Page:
Thus far there has been differing reactions from these two films.  The "defenders of Blackness" have largely panned "Precious".  One film critic said that it was akin to "Birth Of A Nation".  Their argument is that it shows Black people at their worse - dependent, dysfunctional and largely responsible for their own downtrodden fate.  These critics miss the symbolic messages that are contained within the movie, some of which step on the toes of their ideological and policy preferences in the real world. 

"The Blind Spot" has enjoyed a more positive reception.  Instead of bathing in the dysfunction and narcissism of the parents as an oppressor it focused upon the opening of opportunity provided to the main character by the change in environment.  Such an emphasis about how the penned up resources readily available to White people being opened to Blacks is favorable to their cause in the same way that the claim that Mary Jones (the mother played by Mo'Nique) was the oppressor in "Precious". 


Another distinction in the two films was the benefactor that most helped the main character.  In "Precious" various government agencies served this role - "The social workers", "Alternative school" and its teachers.  In "The Blind Side" the key protagonist benefactor was Leigh Anne Tuohy (the character played by Sandra Bullock.  Instead of being driven per government agency - it was her Christian ethic of helping those who are without that drove Tuohy to reach out beyond her own circle of comfort to offer opportunity to Oher.  His football skills of which were of use to the Christian school that we went to didn't hurt either.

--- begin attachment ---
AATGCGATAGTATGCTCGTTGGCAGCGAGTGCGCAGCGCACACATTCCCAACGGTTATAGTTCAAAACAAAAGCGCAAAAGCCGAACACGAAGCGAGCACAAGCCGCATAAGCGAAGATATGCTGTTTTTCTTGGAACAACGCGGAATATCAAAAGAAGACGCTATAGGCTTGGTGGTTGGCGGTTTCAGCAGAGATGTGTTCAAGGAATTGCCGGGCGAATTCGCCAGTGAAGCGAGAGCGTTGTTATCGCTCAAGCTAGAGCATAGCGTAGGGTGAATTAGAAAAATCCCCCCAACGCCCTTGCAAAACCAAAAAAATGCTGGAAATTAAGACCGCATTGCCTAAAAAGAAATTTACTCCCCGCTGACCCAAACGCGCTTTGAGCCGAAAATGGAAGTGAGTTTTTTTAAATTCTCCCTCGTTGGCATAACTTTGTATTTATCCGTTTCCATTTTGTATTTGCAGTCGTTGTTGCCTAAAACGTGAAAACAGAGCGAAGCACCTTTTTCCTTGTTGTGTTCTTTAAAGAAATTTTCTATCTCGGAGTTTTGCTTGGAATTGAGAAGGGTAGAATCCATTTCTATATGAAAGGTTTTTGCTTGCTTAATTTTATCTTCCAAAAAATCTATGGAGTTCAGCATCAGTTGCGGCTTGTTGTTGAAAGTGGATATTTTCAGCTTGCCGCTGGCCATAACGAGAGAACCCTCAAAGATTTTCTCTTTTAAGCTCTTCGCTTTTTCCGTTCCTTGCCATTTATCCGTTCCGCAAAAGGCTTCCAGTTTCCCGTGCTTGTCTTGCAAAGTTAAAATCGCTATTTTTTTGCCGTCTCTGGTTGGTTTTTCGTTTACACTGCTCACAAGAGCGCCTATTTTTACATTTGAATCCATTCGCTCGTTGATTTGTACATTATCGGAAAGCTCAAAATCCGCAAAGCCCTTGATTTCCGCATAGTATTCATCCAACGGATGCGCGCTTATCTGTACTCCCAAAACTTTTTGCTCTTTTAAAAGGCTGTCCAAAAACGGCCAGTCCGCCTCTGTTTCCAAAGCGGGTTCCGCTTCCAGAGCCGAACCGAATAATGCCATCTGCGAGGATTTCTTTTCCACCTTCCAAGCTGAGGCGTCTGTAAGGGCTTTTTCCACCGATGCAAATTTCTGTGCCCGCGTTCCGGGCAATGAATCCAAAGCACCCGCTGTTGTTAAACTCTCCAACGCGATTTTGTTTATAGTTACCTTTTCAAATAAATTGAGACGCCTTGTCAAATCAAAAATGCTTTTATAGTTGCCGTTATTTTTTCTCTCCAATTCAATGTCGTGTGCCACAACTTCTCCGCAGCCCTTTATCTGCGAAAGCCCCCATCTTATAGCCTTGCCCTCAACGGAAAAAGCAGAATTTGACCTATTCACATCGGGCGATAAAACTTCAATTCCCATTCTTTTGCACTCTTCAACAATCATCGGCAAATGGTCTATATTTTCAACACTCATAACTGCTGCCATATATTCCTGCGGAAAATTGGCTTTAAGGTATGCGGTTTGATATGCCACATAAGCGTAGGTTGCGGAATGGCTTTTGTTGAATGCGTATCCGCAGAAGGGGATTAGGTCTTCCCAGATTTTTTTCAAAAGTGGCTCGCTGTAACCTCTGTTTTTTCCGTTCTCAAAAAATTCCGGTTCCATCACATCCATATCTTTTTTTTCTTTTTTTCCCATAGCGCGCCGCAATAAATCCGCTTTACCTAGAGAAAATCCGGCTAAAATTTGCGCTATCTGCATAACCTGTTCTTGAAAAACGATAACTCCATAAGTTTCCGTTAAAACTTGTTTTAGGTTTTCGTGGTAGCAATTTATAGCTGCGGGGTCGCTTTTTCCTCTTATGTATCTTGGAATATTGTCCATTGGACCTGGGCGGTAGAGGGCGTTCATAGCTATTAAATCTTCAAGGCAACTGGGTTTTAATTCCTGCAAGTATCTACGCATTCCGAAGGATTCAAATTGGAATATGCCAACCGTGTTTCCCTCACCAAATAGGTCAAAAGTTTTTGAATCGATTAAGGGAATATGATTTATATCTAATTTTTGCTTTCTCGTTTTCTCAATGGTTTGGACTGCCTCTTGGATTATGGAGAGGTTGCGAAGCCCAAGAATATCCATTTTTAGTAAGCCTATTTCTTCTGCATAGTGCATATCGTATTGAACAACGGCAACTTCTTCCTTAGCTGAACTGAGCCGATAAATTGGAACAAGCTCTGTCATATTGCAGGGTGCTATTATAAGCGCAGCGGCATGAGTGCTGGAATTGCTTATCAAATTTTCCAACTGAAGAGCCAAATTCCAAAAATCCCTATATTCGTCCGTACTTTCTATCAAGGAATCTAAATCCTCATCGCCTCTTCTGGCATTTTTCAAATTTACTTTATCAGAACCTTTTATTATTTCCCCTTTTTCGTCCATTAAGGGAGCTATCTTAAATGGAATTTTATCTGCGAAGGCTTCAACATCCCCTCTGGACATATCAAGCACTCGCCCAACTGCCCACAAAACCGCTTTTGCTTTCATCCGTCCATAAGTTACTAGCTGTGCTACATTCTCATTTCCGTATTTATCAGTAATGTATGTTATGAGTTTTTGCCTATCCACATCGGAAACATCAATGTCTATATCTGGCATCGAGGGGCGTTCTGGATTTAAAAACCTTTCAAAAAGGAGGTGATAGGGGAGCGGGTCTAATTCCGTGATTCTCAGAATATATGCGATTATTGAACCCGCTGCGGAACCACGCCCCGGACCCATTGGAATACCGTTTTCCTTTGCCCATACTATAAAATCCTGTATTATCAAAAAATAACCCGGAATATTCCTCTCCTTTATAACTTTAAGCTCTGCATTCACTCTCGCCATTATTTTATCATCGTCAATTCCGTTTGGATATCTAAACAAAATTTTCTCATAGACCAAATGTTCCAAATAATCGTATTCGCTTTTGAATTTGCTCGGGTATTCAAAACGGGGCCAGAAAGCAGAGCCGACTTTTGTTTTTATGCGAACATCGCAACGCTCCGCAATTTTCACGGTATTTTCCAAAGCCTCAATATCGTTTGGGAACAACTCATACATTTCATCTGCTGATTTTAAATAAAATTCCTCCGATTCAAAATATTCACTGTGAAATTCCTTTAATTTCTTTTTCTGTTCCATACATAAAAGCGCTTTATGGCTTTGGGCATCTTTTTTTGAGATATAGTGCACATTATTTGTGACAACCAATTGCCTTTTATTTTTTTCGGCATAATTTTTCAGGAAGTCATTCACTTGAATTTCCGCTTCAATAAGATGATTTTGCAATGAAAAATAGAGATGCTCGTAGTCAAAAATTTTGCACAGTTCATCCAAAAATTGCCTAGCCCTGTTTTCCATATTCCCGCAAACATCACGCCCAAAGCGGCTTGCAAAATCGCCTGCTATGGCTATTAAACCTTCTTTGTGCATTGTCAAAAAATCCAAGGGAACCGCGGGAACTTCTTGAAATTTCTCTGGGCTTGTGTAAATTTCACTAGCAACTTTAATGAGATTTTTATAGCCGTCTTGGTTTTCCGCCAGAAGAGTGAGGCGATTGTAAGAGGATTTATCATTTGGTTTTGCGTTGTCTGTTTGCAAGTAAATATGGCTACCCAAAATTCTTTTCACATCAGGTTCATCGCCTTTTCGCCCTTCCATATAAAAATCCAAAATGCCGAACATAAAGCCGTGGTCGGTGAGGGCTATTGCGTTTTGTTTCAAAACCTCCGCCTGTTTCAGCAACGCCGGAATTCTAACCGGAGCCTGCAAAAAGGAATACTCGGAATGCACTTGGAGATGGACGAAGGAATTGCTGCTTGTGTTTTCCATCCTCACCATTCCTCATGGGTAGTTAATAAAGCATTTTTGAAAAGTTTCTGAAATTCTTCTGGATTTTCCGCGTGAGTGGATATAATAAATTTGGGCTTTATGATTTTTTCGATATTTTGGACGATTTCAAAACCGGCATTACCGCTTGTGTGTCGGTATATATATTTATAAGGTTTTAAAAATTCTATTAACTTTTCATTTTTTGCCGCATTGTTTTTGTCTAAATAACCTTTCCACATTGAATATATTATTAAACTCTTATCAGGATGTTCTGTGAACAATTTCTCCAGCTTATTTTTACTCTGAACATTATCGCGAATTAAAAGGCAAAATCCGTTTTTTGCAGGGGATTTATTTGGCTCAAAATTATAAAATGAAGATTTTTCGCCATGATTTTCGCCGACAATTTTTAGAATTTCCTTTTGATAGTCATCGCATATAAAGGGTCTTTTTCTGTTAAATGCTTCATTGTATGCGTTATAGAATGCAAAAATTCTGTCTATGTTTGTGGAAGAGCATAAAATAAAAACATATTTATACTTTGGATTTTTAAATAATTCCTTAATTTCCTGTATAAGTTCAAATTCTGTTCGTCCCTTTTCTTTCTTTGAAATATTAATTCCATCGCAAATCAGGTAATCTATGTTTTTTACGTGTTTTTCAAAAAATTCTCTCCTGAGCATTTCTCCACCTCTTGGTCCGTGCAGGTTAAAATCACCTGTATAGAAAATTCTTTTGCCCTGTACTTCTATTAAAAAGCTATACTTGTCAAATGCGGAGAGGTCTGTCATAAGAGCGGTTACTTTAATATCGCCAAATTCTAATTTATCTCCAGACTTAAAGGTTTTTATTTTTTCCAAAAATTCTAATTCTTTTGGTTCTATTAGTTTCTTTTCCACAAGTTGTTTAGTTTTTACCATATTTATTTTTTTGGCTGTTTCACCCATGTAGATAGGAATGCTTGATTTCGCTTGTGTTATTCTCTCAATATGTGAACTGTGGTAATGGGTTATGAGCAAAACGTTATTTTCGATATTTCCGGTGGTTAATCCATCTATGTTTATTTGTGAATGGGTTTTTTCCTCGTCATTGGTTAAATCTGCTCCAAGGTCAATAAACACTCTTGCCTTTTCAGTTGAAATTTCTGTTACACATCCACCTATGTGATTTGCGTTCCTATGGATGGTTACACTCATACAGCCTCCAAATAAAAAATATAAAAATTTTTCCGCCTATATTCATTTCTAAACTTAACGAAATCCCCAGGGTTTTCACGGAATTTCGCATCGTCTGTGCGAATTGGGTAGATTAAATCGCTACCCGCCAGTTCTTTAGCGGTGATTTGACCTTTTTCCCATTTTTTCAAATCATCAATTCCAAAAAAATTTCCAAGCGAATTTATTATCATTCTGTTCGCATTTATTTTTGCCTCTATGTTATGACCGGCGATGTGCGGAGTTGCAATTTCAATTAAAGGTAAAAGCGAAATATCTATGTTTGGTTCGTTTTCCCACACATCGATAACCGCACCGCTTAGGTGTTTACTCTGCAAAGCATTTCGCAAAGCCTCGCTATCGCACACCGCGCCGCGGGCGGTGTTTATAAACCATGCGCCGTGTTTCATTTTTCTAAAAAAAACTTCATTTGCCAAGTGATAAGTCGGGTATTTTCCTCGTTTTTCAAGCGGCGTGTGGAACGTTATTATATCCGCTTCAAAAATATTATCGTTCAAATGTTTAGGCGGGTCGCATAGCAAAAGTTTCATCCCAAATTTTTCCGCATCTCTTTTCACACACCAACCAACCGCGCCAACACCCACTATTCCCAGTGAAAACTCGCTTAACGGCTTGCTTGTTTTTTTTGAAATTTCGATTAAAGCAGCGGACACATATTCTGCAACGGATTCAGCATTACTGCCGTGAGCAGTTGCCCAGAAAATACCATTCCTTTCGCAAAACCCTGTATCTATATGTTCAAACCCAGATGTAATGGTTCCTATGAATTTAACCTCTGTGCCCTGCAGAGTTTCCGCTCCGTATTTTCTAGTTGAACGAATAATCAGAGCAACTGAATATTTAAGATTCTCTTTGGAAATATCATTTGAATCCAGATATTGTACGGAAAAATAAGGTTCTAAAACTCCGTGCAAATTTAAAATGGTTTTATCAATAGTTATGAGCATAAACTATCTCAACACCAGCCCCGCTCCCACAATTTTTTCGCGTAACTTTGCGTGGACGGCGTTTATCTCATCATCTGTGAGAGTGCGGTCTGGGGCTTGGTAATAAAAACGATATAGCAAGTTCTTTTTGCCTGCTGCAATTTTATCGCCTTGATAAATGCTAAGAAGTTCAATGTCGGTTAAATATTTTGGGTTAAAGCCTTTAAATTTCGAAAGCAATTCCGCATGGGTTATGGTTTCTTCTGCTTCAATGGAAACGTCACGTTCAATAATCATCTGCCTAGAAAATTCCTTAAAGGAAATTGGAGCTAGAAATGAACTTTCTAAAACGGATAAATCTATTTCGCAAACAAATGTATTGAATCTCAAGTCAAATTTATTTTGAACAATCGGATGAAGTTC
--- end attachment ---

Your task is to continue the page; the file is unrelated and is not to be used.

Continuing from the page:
Both movies were powerful lessons of how the power of resolve can allow an individual to overcome life's obstacles . 

Friday, December 04, 2009

What Is Today's "Folk Music" In Black American Culture?

I don't need to understand a word that any of these artists shown in the videos are saying to realize that they are not talking about:

  • A positive face on drug dealing
  • Pimps and Hoes
  • Killing a Black man with their 9mm

My ultimate question is: "Who are the 'folk singers' in Black American culture today?

This guy is critical of his nation without saying "F The Police"

Why did this America rap artist who released his "conscious rap" in the video below able to get green lighted in Japan while many in America claim that it is impossible to do so here?